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BRANSON, Mo. (AP) -- A surge in coronavirus cases is proving worrisome in the popular southwestern Missouri tourist destination of Branson.

Confirmed cases of COVID-19, the illness caused by the virus, have more than doubled in less than two weeks in Taney County, where Branson is located, the Kansas City Star reported. On June 26, the county had recorded just 43 confirmed cases since the start of the pandemic. That figure has more than doubled since then, standing at 107 cases and two COVID-19 deaths as of Wednesday.

Branson, with its wide array of shows and attractions, is among the most popular tourist destinations in the Midwest. Community leaders are now stressing the need for face coverings, though they have stopped short of requiring people to wear them.

"We knew they would increase once we opened back up," said Sheila Wyatt, a Taney County commissioner. "But we didn't know it would be so quickly. ... We have to do what we can to keep the numbers down. I believe the desire is that people will be responsible on their own and heed the advice of the experts."

575 NEWLY CONFIRMED CASES

The Missouri Department of Health and Senior Services on Wednesday raised the state's tally of confirmed COVID-19 cases since the pandemic started by 575, to 25,204. It raised the death toll from the disease by four, to 1,046.

Missouri reported a total of 1,348 new cases in just two days, Tuesday and Wednesday.

Three counties in southwestern Missouri have been particularly hard hit, according to state data. Confirmed cases jumped by 283 over the past two weeks in Jasper County, by 158 in McDonald County and by 156 in Newton County. The state has been testing heavily in that region due to outbreaks at meat plants.

ST. LOUIS RESUMES EVICTIONS

The St. Louis Sheriff's Office is set to resume eviction procedures now that a citywide moratorium on evictions has ended.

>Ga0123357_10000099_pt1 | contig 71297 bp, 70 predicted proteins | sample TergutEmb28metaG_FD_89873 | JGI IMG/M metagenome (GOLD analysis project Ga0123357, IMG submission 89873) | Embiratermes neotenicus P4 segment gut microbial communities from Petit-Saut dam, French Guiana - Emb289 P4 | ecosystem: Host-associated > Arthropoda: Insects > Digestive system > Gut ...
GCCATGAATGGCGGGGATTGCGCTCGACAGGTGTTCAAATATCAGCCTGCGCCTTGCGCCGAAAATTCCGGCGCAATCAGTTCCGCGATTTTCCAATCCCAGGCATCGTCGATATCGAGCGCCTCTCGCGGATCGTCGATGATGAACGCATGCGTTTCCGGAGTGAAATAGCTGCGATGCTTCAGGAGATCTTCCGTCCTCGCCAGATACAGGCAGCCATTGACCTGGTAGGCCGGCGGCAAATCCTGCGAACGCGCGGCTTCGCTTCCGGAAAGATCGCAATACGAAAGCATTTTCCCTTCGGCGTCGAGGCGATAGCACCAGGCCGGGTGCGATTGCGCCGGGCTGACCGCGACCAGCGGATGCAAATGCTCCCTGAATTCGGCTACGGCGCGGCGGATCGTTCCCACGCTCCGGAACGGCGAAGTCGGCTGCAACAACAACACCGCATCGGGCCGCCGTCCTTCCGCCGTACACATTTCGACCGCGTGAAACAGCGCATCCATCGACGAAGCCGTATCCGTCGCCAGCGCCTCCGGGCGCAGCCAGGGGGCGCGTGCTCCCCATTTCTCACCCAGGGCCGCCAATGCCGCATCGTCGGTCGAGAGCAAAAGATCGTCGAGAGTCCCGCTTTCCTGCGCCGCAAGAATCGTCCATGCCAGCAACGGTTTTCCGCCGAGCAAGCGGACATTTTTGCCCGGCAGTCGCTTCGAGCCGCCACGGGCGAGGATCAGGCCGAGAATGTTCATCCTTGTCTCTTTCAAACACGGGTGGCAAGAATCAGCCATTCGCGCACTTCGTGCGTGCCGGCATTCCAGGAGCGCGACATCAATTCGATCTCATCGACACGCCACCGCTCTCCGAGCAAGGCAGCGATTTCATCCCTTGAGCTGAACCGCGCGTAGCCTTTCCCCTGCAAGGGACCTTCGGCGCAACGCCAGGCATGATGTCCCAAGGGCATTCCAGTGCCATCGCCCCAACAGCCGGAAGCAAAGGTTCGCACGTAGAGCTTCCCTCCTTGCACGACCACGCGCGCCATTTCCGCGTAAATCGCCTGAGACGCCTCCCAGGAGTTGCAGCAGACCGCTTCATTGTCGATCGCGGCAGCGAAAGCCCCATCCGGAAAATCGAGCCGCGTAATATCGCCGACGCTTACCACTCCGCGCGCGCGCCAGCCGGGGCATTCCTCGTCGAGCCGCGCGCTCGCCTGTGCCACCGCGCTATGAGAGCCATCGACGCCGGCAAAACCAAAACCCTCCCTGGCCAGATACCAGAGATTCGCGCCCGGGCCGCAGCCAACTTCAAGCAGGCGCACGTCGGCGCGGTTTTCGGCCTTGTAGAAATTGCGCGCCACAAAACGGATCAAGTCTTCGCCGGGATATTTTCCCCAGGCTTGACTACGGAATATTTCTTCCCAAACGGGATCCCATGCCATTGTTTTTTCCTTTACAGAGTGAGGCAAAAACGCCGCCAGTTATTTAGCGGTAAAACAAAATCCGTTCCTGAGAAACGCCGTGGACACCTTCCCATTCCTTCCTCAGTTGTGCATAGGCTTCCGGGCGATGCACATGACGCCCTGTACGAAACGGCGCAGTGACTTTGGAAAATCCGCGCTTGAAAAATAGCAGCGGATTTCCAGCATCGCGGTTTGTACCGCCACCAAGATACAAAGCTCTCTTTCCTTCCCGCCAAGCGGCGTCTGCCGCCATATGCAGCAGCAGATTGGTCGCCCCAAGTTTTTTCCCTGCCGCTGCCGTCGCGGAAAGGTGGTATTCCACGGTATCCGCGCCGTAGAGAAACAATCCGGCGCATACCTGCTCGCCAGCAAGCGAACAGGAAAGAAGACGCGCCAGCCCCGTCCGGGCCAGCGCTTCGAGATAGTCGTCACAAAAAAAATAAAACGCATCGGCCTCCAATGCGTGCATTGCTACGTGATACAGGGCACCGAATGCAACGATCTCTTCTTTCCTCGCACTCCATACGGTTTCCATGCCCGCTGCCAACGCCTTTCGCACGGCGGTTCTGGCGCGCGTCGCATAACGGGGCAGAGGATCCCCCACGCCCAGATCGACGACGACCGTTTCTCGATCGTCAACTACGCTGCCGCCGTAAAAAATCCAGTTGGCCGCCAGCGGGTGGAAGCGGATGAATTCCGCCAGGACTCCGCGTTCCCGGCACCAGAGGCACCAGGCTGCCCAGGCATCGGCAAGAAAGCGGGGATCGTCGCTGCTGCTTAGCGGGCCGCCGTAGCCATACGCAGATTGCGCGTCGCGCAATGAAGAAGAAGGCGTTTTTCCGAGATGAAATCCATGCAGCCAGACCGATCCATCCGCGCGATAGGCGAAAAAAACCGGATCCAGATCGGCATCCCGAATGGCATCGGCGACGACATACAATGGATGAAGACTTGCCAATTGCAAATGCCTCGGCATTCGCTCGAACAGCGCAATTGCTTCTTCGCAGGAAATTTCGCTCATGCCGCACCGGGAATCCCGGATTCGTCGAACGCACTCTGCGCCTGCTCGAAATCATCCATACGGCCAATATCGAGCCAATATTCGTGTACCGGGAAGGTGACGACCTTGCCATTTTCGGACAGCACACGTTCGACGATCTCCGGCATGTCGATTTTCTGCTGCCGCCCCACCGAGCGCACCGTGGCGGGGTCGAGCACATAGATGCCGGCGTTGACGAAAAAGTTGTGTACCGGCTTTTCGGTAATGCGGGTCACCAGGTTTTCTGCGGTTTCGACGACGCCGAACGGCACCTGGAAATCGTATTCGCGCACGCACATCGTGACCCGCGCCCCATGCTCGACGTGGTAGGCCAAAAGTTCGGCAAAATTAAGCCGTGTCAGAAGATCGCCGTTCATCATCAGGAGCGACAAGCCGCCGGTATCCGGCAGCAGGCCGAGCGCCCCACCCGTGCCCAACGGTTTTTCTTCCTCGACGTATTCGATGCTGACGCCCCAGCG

The city adopted the moratorium in March because of the coronavirus, but it ended Tuesday. Deputy Gregg Christian told the St. Louis Post-Dispatch that evictions are "part of the job," and that the department has no choice but to enforce the orders.

The decision to resume evictions was up to the circuit court, St. Louis Mayor Lyda Krewson said. It wasn't clear how many people could lose their homes, but Radhakrishnan Gopalan, a finance professor at Washington University, said he was worried it could be many given the extraordinarily high jobless rate.

"The fact the COVID cases are increasing means even the opening up that we did might not be long lived as we go back to shutdown. We are not going to get anywhere close to full employment anywhere in the future," Gopalan said.

Nationwide, U.S. Census data shows that about 19% of renters were late or deferred their rent payments in May. And about 31% of renters surveyed in June said they had little to no confidence they would be able to pay the next month's rent.

The court's decision to resume evictions drew about 30 protesters to City Hall on Tuesday for an "anti-eviction rally."

"People aren't working. People don't have money," said Sarah Watkins, a rally organizer with Action STL. "People haven't paid rent since the pandemic began in April. People will be on the street."

PRISON INFECTIONS

The number of confirmed cases inside Missouri prisons since the start of the pandemic continues to grow.

Information from the Missouri Department of Corrections shows that 193 inmates across the state have tested positive for COVID-19, though just one has died. The state lists just 45 as recovered because many of the cases were discovered through recent testing.

The Corrections Department said 60 staff members also have tested positive for the coronavirus and 18 have recovered.

Two prisons in St. Francois County have been hit hardest -- the prison in Bonne Terre has reported infections for 50 inmates and eight staff members, and the prison in Farmington has illnesses among 54 inmates and five staff members. An earlier outbreak at the facility in Charleston infected 47 inmates and 19 staff members.

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